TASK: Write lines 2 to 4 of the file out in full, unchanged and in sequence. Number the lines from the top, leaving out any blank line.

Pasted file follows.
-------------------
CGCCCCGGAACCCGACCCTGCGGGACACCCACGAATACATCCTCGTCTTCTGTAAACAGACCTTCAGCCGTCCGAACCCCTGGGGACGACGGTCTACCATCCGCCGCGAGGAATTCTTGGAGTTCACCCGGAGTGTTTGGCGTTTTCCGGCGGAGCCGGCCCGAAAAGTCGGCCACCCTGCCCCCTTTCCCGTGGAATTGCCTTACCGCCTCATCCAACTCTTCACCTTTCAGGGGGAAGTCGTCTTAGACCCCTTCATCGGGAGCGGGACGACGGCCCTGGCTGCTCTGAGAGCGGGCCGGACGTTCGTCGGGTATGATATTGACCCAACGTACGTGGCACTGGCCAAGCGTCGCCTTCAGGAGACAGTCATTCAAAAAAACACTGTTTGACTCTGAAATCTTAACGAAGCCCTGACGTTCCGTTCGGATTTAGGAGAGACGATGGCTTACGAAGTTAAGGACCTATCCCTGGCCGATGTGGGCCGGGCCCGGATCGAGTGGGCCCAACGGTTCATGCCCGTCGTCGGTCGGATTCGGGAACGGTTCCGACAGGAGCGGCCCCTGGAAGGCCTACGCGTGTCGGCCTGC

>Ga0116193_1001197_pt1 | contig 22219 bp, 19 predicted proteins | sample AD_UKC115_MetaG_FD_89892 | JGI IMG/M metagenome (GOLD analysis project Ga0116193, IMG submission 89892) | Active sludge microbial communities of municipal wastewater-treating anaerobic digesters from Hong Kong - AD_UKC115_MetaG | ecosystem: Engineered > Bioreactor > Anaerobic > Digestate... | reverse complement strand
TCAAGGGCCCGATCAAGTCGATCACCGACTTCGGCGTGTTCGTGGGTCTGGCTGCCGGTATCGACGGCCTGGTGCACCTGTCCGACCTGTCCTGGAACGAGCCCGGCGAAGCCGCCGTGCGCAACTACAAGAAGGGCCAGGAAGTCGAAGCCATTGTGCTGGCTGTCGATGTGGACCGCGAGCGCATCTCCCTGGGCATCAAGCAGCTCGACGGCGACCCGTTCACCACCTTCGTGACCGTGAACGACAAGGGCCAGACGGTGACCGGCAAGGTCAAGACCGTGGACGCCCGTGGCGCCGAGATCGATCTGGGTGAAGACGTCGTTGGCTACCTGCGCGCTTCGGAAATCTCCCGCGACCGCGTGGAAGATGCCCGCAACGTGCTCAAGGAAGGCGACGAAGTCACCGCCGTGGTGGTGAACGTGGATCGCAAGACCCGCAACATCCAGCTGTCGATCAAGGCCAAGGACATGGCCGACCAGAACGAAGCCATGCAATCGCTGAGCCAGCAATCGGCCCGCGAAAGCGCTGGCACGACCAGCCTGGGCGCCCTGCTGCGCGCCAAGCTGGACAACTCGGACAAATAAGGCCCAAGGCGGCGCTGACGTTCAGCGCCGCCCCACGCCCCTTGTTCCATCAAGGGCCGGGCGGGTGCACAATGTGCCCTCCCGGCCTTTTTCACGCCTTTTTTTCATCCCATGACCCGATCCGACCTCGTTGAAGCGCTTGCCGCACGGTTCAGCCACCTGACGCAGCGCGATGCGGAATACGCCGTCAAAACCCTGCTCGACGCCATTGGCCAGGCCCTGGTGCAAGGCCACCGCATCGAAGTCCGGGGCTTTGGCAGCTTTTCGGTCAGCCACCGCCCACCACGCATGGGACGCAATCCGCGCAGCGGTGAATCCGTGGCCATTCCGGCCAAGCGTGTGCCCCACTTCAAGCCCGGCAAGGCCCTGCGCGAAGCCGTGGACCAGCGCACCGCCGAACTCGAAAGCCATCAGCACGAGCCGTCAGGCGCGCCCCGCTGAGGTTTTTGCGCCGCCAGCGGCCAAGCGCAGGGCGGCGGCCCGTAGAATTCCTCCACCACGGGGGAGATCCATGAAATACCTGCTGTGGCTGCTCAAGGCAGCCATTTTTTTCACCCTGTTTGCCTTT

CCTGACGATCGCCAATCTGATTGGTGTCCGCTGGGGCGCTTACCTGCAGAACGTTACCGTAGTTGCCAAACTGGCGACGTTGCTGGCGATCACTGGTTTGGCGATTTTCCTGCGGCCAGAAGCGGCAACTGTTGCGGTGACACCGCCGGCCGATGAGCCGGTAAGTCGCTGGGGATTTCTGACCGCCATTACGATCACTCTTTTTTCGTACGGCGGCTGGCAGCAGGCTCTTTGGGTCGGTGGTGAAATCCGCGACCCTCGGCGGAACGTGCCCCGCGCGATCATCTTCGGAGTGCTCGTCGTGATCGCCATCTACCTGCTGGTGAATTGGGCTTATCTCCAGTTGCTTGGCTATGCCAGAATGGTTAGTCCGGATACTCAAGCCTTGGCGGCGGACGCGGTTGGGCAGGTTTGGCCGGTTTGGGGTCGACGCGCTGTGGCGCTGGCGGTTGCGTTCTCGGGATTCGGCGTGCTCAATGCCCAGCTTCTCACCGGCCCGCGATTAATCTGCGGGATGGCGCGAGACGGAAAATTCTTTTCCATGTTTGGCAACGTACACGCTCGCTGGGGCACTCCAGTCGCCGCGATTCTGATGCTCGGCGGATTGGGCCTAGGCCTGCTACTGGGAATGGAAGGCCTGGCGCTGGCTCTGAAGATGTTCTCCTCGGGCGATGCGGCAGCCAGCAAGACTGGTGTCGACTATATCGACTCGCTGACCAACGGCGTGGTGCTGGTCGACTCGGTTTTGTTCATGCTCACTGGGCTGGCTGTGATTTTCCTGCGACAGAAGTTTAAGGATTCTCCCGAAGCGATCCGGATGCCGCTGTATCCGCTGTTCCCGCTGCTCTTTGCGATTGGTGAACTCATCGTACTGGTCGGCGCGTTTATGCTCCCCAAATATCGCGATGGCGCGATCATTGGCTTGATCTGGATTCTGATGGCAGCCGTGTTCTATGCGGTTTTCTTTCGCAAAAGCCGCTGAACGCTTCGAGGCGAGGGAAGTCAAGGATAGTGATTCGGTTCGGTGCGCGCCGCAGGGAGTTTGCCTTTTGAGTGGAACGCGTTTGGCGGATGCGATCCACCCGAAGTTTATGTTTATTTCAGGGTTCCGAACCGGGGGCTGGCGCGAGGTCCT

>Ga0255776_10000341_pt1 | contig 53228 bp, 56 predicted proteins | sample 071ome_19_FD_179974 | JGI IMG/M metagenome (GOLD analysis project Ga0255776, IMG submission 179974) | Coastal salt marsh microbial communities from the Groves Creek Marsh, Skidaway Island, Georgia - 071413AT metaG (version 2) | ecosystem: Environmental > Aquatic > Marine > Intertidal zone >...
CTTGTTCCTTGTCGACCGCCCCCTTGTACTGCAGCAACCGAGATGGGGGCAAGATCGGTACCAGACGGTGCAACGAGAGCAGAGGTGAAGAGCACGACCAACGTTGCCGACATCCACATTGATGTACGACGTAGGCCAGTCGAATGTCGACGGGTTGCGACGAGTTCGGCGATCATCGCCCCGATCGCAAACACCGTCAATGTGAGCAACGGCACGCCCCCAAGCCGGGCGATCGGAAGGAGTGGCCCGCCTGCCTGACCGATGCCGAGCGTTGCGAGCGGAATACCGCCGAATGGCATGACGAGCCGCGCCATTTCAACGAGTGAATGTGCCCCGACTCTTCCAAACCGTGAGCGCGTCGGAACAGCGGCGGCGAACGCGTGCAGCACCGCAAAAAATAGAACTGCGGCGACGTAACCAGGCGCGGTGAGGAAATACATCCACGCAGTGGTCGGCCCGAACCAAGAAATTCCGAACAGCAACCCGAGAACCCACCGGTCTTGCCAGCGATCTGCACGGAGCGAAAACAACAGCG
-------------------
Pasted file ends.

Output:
>Ga0116193_1001197_pt1 | contig 22219 bp, 19 predicted proteins | sample AD_UKC115_MetaG_FD_89892 | JGI IMG/M metagenome (GOLD analysis project Ga0116193, IMG submission 89892) | Active sludge microbial communities of municipal wastewater-treating anaerobic digesters from Hong Kong - AD_UKC115_MetaG | ecosystem: Engineered > Bioreactor > Anaerobic > Digestate... | reverse complement strand
TCAAGGGCCCGATCAAGTCGATCACCGACTTCGGCGTGTTCGTGGGTCTGGCTGCCGGTATCGACGGCCTGGTGCACCTGTCCGACCTGTCCTGGAACGAGCCCGGCGAAGCCGCCGTGCGCAACTACAAGAAGGGCCAGGAAGTCGAAGCCATTGTGCTGGCTGTCGATGTGGACCGCGAGCGCATCTCCCTGGGCATCAAGCAGCTCGACGGCGACCCGTTCACCACCTTCGTGACCGTGAACGACAAGGGCCAGACGGTGACCGGCAAGGTCAAGACCGTGGACGCCCGTGGCGCCGAGATCGATCTGGGTGAAGACGTCGTTGGCTACCTGCGCGCTTCGGAAATCTCCCGCGACCGCGTGGAAGATGCCCGCAACGTGCTCAAGGAAGGCGACGAAGTCACCGCCGTGGTGGTGAACGTGGATCGCAAGACCCGCAACATCCAGCTGTCGATCAAGGCCAAGGACATGGCCGACCAGAACGAAGCCATGCAATCGCTGAGCCAGCAATCGGCCCGCGAAAGCGCTGGCACGACCAGCCTGGGCGCCCTGCTGCGCGCCAAGCTGGACAACTCGGACAAATAAGGCCCAAGGCGGCGCTGACGTTCAGCGCCGCCCCACGCCCCTTGTTCCATCAAGGGCCGGGCGGGTGCACAATGTGCCCTCCCGGCCTTTTTCACGCCTTTTTTTCATCCCATGACCCGATCCGACCTCGTTGAAGCGCTTGCCGCACGGTTCAGCCACCTGACGCAGCGCGATGCGGAATACGCCGTCAAAACCCTGCTCGACGCCATTGGCCAGGCCCTGGTGCAAGGCCACCGCATCGAAGTCCGGGGCTTTGGCAGCTTTTCGGTCAGCCACCGCCCACCACGCATGGGACGCAATCCGCGCAGCGGTGAATCCGTGGCCATTCCGGCCAAGCGTGTGCCCCACTTCAAGCCCGGCAAGGCCCTGCGCGAAGCCGTGGACCAGCGCACCGCCGAACTCGAAAGCCATCAGCACGAGCCGTCAGGCGCGCCCCGCTGAGGTTTTTGCGCCGCCAGCGGCCAAGCGCAGGGCGGCGGCCCGTAGAATTCCTCCACCACGGGGGAGATCCATGAAATACCTGCTGTGGCTGCTCAAGGCAGCCATTTTTTTCACCCTGTTTGCCTTT

CCTGACGATCGCCAATCTGATTGGTGTCCGCTGGGGCGCTTACCTGCAGAACGTTACCGTAGTTGCCAAACTGGCGACGTTGCTGGCGATCACTGGTTTGGCGATTTTCCTGCGGCCAGAAGCGGCAACTGTTGCGGTGACACCGCCGGCCGATGAGCCGGTAAGTCGCTGGGGATTTCTGACCGCCATTACGATCACTCTTTTTTCGTACGGCGGCTGGCAGCAGGCTCTTTGGGTCGGTGGTGAAATCCGCGACCCTCGGCGGAACGTGCCCCGCGCGATCATCTTCGGAGTGCTCGTCGTGATCGCCATCTACCTGCTGGTGAATTGGGCTTATCTCCAGTTGCTTGGCTATGCCAGAATGGTTAGTCCGGATACTCAAGCCTTGGCGGCGGACGCGGTTGGGCAGGTTTGGCCGGTTTGGGGTCGACGCGCTGTGGCGCTGGCGGTTGCGTTCTCGGGATTCGGCGTGCTCAATGCCCAGCTTCTCACCGGCCCGCGATTAATCTGCGGGATGGCGCGAGACGGAAAATTCTTTTCCATGTTTGGCAACGTACACGCTCGCTGGGGCACTCCAGTCGCCGCGATTCTGATGCTCGGCGGATTGGGCCTAGGCCTGCTACTGGGAATGGAAGGCCTGGCGCTGGCTCTGAAGATGTTCTCCTCGGGCGATGCGGCAGCCAGCAAGACTGGTGTCGACTATATCGACTCGCTGACCAACGGCGTGGTGCTGGTCGACTCGGTTTTGTTCATGCTCACTGGGCTGGCTGTGATTTTCCTGCGACAGAAGTTTAAGGATTCTCCCGAAGCGATCCGGATGCCGCTGTATCCGCTGTTCCCGCTGCTCTTTGCGATTGGTGAACTCATCGTACTGGTCGGCGCGTTTATGCTCCCCAAATATCGCGATGGCGCGATCATTGGCTTGATCTGGATTCTGATGGCAGCCGTGTTCTATGCGGTTTTCTTTCGCAAAAGCCGCTGAACGCTTCGAGGCGAGGGAAGTCAAGGATAGTGATTCGGTTCGGTGCGCGCCGCAGGGAGTTTGCCTTTTGAGTGGAACGCGTTTGGCGGATGCGATCCACCCGAAGTTTATGTTTATTTCAGGGTTCCGAACCGGGGGCTGGCGCGAGGTCCT